Last Week’s Blizzard, This Week’s Hell

Did you know there was a blizzard last week? I’ll admit I didn’t. Never saw a peep about it across several Twitter and internet news feeds until today.

Between 28 and 60 inches of snow fell across parts of South Dakota late last week in a freakishly early snow storm, the white stuff accumulating rapidly while many of us were picking apart reports about the National Security Agency’s breaching of Tor. I was watching my feed pretty closely at the time, and never saw a thing about South Dakota’s weather.

Many if not all of South Dakota’s cattle ranchers still had herds out in summer grazing areas at the time the storm hit. The results are still being measured; somewhere between 15% and 50% of the entire South Dakota herd died in the storm, with long-term effects on the remaining herd as yet unknown.

I haven’t seen a map of the affected area, but I’ll bet these same ranchers may have been impacted by flooding earlier this year. Comprehensive maps detailing the affected area probably won’t be widely available until after Congress resolves the budget and debt ceiling disputes, restoring funding to government agencies like National Oceanic and Atmospheric Administration (NOAA) National Weather Service. Fortunately less detailed maps are available, reflecting flood warnings in western South Dakota.

The worst part of this situation isn’t the lack of predictive information in advance of the storm or impact maps in the wake of the blizzard. It’s the lack of any federal assistance to ranchers devastated by this storm; state agencies struggling with the impact of the storm on their normal operations will be challenged to respond without additional aid. Was adequate advance warning possible from NOAA’s skeleton crew? Should the affected area have been declared a federal disaster? Should there be assistance for cleanup and disposal of approximately 75,000 head of cattle? Should there be agencies looking into financial aid for those ranchers most impacted? Should there be health assessments with regard to the potential spread of disease among humans and cattle alike as the storm’s damage is documented?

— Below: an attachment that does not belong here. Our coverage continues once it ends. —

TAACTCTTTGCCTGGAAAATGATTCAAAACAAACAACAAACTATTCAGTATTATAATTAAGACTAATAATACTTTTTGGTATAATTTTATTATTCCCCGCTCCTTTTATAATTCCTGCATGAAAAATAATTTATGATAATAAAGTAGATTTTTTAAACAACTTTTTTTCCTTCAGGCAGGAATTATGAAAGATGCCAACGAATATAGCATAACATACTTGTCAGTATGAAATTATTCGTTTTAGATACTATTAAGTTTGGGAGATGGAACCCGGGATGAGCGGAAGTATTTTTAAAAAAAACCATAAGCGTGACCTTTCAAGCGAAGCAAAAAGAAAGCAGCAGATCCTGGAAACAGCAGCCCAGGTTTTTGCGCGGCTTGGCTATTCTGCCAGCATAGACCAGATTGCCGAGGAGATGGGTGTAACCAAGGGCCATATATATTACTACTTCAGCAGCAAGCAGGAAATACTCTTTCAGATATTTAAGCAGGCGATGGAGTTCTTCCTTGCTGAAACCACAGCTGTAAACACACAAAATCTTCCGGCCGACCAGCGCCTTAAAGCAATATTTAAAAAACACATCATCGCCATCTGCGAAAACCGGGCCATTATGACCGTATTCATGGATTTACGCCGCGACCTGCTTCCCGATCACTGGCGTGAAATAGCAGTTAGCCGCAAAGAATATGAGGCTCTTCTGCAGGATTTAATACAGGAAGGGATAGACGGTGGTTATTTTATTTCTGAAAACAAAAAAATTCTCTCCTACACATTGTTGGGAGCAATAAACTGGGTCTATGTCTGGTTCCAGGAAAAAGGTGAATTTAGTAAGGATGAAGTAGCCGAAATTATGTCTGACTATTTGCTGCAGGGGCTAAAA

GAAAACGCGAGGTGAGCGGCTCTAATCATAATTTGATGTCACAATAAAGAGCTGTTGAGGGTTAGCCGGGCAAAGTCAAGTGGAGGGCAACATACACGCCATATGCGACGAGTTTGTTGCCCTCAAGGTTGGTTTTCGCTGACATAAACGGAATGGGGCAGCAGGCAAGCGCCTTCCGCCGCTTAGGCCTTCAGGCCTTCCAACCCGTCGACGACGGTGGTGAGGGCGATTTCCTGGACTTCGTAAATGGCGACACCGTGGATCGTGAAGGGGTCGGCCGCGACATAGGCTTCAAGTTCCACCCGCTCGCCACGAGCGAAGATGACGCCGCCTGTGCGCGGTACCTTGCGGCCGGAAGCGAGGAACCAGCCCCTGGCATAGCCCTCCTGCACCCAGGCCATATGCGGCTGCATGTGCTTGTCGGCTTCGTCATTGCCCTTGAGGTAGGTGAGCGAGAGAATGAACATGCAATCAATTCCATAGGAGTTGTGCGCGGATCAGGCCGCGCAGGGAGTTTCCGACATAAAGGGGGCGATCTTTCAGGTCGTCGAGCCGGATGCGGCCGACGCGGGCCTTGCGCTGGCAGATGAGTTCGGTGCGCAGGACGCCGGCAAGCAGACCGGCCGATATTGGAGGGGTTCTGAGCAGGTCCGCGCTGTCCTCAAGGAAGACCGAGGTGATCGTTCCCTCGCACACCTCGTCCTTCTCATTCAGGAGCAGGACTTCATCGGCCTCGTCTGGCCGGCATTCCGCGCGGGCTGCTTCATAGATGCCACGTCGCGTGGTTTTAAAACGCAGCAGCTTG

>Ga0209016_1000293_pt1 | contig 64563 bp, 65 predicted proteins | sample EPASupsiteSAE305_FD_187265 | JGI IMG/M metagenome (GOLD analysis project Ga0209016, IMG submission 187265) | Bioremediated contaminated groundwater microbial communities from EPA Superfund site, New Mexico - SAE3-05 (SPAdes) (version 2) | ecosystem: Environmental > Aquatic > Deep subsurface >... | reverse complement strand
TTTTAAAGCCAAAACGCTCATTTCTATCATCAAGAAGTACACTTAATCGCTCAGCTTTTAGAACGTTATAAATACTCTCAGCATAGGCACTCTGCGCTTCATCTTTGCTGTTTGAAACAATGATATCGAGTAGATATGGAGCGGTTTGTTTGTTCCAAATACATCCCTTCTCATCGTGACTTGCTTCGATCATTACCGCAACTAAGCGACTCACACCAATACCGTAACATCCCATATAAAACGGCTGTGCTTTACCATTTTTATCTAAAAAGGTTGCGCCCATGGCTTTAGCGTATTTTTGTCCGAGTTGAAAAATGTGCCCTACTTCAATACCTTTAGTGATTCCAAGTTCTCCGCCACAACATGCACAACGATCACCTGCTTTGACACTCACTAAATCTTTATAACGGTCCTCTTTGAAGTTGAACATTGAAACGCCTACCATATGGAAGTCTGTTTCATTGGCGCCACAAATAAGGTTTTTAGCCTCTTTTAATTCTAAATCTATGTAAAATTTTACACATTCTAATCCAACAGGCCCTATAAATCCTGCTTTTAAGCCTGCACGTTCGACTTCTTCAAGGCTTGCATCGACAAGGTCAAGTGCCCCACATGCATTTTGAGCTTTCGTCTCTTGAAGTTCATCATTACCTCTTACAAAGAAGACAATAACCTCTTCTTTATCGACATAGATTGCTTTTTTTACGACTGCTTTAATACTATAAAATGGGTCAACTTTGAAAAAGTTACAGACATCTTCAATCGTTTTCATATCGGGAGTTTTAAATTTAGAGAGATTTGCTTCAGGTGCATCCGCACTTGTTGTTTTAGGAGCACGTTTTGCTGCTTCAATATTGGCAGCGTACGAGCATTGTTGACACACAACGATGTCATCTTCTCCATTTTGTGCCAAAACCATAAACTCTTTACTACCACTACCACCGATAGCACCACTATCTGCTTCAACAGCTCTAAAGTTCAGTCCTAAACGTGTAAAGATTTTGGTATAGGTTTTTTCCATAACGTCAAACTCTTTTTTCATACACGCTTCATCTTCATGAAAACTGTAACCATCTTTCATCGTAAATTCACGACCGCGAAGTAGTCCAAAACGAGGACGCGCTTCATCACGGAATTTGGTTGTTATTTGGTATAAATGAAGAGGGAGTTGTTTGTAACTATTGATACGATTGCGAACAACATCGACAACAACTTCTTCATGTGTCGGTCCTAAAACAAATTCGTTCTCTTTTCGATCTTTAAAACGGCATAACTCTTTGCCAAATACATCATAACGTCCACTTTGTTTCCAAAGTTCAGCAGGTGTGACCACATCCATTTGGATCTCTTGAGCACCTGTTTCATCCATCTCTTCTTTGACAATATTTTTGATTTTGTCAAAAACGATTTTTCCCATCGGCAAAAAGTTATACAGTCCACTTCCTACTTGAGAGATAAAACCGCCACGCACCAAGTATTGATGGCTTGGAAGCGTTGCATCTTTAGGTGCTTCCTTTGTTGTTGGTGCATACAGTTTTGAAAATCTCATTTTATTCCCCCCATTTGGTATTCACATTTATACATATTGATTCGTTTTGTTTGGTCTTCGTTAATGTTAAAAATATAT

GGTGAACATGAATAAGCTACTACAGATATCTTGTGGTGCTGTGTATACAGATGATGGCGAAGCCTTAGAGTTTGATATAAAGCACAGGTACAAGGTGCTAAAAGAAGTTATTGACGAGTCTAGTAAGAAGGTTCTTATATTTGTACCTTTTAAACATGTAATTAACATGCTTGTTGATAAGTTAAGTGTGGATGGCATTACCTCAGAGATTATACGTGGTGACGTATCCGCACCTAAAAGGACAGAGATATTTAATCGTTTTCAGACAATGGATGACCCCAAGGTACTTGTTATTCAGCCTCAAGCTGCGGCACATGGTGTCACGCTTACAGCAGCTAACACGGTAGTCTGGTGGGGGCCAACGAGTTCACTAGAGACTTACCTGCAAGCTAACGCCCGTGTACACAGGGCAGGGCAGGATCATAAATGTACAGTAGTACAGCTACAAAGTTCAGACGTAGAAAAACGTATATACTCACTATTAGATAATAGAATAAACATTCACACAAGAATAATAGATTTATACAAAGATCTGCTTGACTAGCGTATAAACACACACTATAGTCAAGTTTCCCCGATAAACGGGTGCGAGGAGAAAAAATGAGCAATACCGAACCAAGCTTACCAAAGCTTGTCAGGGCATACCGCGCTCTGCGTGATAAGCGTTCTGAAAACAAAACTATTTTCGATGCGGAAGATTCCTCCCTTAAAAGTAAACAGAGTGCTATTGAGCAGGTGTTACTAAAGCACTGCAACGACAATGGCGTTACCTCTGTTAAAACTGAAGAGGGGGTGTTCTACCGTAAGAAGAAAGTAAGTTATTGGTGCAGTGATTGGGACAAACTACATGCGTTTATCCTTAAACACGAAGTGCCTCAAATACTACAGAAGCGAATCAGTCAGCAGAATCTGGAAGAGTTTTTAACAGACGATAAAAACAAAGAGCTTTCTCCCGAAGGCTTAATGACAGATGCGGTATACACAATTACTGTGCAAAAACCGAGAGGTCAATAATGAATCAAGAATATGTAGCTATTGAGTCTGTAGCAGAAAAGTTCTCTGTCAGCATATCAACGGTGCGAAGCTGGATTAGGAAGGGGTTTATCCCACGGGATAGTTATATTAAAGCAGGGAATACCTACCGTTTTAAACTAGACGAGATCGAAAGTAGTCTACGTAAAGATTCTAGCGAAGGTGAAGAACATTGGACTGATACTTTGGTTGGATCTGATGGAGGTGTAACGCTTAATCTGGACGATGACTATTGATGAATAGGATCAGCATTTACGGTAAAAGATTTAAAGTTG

Of course there should be assessments and assistance. We’ve agreed as a nation these kinds of services and more are in the best interest of the public as a whole, and we’ve funded them in the past. We help our neighbors in times of trouble just as they help us — this is and has been part of our American values.

It’s too damned bad, though, that Congressional Republicans have decided hard-working farmers — folks who ordinarily might be their base — are less important than a massive temper tantrum about health care and debts they agreed to under the last three presidential terms. Compare the speed with which Congress agreed to bail out soft-handed, flabby-assed banksters back in 2008 — the same banksters who made money off shady subprime mortgages and then tanked the economy with equally shady derivatives based on the same. It took one week from the time Congress reached a tentative agreement between parties, and passage of the Emergency Economic Stabilization Act of 2008. If speed of Congressional response were a measure of importance, helping hard-working but distressed small business owners in the heartland clearly isn’t a benchmark of note.

10 replies
  1. GKJames says:

    Problem is, the admirable sentiment of helping the farmers and ranchers runs smack into their voting-booth hypocrisy, where they vote government’s-the-problem Republican with one hand will cashing the subsidy and support checks with the other.

  2. C says: